Tag Archives: Somaliland

Zanzibar ILD

Speaking up for reading

In September, our partners in fifteen African countries held celebrations to mark International Literacy Day.

Many used it as an opportunity to raise awareness about the importance of literacy and reading, introduce more members of the local community to the library and also to highlight literacy and multilingualism – the theme of this year’s International Literacy Day.

Our partners flew the flag for literacy in all manner of locations from national libraries in bustling capital cities to small community libraries in rural areas.

And everyone was invited – and attended – from Government ministers, national TV stations, newspaper journalists to mayors, chiefs, farmers, local NGOs, publishers, authors, and of course teacher, pupils and their parents.

Books you helped to send were used as prizes for participating schools, providing 100s of new, inspiring children’s books for them to add to their library collections.

Here, our partners tell us more about how they marked the day – and the impact it has had in their communities:


Cameroon ILD participants


“EISERVI library is located in Yaounde, the political capital of Cameroon. The city today is made of all ethnic groups in Cameroon and many people work as civil servants. Ongoing conflict means that IDPs are flocking to the city and school class sizes are swelling meaning that children have to share books often one between ten.

The library serves the community of Yaounde and Cameroon in general with books to meet the needs and aspirations of children and adults, academics and entrepreneurs.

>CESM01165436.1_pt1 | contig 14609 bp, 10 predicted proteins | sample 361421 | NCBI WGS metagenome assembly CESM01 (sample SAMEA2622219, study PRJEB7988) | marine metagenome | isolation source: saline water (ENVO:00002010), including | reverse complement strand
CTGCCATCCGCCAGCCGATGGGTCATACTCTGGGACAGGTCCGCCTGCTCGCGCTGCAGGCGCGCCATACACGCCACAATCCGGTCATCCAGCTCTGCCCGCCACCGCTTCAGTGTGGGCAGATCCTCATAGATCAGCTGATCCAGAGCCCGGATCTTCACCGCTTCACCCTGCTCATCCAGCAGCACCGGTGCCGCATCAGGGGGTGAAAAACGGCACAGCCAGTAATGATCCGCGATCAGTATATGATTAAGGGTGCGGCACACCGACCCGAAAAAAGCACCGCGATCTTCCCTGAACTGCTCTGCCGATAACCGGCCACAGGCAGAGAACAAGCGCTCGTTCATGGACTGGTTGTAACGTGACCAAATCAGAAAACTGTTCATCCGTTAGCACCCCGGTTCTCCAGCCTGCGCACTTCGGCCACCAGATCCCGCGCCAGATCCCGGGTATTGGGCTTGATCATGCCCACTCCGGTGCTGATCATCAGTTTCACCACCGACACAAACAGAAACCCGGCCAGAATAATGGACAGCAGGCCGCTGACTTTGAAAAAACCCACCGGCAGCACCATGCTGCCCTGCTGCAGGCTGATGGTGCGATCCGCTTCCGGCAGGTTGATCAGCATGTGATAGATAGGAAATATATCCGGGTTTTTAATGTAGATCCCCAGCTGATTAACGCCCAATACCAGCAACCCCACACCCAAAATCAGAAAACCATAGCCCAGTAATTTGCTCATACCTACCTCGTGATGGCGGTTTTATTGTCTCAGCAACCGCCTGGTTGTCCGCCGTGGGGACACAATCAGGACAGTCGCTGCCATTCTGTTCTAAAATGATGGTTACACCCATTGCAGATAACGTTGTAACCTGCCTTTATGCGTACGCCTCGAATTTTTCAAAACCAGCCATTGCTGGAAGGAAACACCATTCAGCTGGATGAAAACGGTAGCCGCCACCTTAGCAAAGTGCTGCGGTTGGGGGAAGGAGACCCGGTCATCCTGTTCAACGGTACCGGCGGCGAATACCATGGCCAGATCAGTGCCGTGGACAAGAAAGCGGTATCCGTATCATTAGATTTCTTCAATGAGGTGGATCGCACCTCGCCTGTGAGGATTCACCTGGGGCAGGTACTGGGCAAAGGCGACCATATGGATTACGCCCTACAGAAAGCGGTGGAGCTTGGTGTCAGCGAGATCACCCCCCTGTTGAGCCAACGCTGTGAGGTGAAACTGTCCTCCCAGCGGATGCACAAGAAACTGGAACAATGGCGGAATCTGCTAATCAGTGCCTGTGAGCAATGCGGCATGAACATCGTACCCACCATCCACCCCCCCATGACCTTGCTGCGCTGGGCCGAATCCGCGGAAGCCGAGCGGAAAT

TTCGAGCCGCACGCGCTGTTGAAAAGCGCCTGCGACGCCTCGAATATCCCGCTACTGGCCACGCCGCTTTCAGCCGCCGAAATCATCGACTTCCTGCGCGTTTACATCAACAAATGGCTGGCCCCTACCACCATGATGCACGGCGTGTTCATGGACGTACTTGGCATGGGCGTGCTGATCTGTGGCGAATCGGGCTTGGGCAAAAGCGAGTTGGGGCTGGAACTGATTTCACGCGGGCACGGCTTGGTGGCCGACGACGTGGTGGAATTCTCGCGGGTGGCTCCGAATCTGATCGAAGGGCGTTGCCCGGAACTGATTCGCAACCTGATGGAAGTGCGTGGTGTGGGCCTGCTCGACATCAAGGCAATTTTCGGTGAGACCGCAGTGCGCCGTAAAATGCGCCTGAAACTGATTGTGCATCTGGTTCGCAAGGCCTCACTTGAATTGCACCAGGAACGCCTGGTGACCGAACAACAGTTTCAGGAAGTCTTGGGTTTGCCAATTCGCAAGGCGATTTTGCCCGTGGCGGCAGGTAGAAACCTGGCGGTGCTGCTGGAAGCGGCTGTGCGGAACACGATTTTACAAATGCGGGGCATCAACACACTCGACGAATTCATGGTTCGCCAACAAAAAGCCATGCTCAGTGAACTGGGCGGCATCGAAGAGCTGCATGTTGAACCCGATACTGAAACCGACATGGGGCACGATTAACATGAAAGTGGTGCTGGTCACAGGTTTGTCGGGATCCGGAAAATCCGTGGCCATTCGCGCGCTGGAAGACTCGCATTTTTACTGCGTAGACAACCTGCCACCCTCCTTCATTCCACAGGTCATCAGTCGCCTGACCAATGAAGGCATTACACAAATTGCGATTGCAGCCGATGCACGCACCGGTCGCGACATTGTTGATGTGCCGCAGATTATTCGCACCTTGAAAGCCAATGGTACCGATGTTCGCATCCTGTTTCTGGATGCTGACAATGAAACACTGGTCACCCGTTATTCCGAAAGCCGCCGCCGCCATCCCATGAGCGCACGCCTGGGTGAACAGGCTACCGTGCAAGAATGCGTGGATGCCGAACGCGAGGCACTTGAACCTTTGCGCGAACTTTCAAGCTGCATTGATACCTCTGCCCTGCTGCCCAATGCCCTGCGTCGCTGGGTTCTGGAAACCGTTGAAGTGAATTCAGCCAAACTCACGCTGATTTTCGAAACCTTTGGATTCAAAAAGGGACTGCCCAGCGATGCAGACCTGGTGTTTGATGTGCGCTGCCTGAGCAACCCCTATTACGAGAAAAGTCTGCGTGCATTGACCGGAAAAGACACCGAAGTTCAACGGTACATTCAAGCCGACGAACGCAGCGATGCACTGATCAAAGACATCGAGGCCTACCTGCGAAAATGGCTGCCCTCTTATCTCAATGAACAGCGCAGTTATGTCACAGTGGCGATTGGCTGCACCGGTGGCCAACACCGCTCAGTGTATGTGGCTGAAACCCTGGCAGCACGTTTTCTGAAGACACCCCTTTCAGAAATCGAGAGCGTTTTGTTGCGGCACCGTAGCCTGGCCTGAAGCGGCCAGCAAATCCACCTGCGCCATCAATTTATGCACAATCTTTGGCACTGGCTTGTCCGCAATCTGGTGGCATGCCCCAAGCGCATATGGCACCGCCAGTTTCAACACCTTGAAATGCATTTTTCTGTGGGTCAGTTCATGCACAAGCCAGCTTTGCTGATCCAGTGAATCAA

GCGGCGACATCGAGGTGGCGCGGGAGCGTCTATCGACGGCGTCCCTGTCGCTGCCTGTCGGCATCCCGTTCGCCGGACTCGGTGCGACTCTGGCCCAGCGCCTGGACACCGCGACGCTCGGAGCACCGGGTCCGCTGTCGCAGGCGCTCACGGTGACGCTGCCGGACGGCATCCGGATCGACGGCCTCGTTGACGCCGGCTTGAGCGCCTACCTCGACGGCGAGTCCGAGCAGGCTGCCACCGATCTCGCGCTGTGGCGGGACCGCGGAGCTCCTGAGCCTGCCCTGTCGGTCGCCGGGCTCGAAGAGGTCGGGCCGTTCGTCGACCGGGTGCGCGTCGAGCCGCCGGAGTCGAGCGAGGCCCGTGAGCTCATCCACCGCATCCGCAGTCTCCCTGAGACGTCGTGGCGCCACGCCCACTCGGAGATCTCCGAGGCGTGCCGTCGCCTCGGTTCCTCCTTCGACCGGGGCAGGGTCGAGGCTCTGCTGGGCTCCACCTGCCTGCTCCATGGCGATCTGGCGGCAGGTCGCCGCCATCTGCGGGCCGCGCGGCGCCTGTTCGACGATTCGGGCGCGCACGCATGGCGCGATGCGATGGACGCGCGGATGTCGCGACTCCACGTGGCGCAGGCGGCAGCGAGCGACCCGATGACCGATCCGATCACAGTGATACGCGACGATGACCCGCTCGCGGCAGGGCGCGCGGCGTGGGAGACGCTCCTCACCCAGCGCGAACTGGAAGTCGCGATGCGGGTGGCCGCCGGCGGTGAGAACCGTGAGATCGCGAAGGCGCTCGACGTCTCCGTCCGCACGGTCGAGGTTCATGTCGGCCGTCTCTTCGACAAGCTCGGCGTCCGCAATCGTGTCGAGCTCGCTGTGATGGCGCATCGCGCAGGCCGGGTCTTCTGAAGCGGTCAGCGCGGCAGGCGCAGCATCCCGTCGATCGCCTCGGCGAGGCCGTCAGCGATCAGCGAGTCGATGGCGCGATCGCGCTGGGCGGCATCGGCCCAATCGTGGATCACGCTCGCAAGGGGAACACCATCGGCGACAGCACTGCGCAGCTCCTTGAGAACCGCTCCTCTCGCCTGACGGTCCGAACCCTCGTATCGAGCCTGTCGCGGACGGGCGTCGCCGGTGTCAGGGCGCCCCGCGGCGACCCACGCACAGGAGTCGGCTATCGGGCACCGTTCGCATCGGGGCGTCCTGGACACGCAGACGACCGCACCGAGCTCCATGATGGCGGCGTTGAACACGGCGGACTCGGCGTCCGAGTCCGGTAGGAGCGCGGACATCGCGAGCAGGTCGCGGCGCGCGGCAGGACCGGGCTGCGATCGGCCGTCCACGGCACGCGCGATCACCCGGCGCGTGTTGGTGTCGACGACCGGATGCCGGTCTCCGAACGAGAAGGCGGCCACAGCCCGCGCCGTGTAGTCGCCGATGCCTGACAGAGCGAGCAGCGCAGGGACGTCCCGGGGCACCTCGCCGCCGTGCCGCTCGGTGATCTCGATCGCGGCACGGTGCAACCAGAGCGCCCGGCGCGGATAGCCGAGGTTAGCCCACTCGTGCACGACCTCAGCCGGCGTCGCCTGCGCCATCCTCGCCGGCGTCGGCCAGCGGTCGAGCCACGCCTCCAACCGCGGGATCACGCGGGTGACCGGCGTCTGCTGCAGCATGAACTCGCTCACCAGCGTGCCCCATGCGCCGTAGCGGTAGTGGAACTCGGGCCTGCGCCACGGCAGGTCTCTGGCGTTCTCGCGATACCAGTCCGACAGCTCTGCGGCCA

Our International Literacy Day celebrations included speeches, a spelling bee, a tour of the library, poem presentations, cultural dances and a fashion parade. The activities showcased the different languages in Cameroon and students also held a debate on ‘can literacy be acquired through multilingualism?’

The children were so happy to see and access a large variety of books in a well organised library.”

I have discovered as a teacher that I still have a lot to do with my pupils concerning reading and other literacy activities. This event is a spring board for me.

– Mr Effa Joseph, Head Teacher, Government Bilingual Primary School.

“Some of the children who attended the event now come to the library after school. You can see the excitement in them as they read. Some even ask for books to read at home with their siblings.”


ETHIOPIA  – Cheffe Donsa Community Library

CODE Ethiopia‘s Cheffe Donsa Community Library supports a suburban community living about 57km outside Addis Ababa. While it is suburban, it needs further support and the community’s participation in the library is encouraging.

Our celebrations included poem presentations, reading testimonies by library users and contests between students.”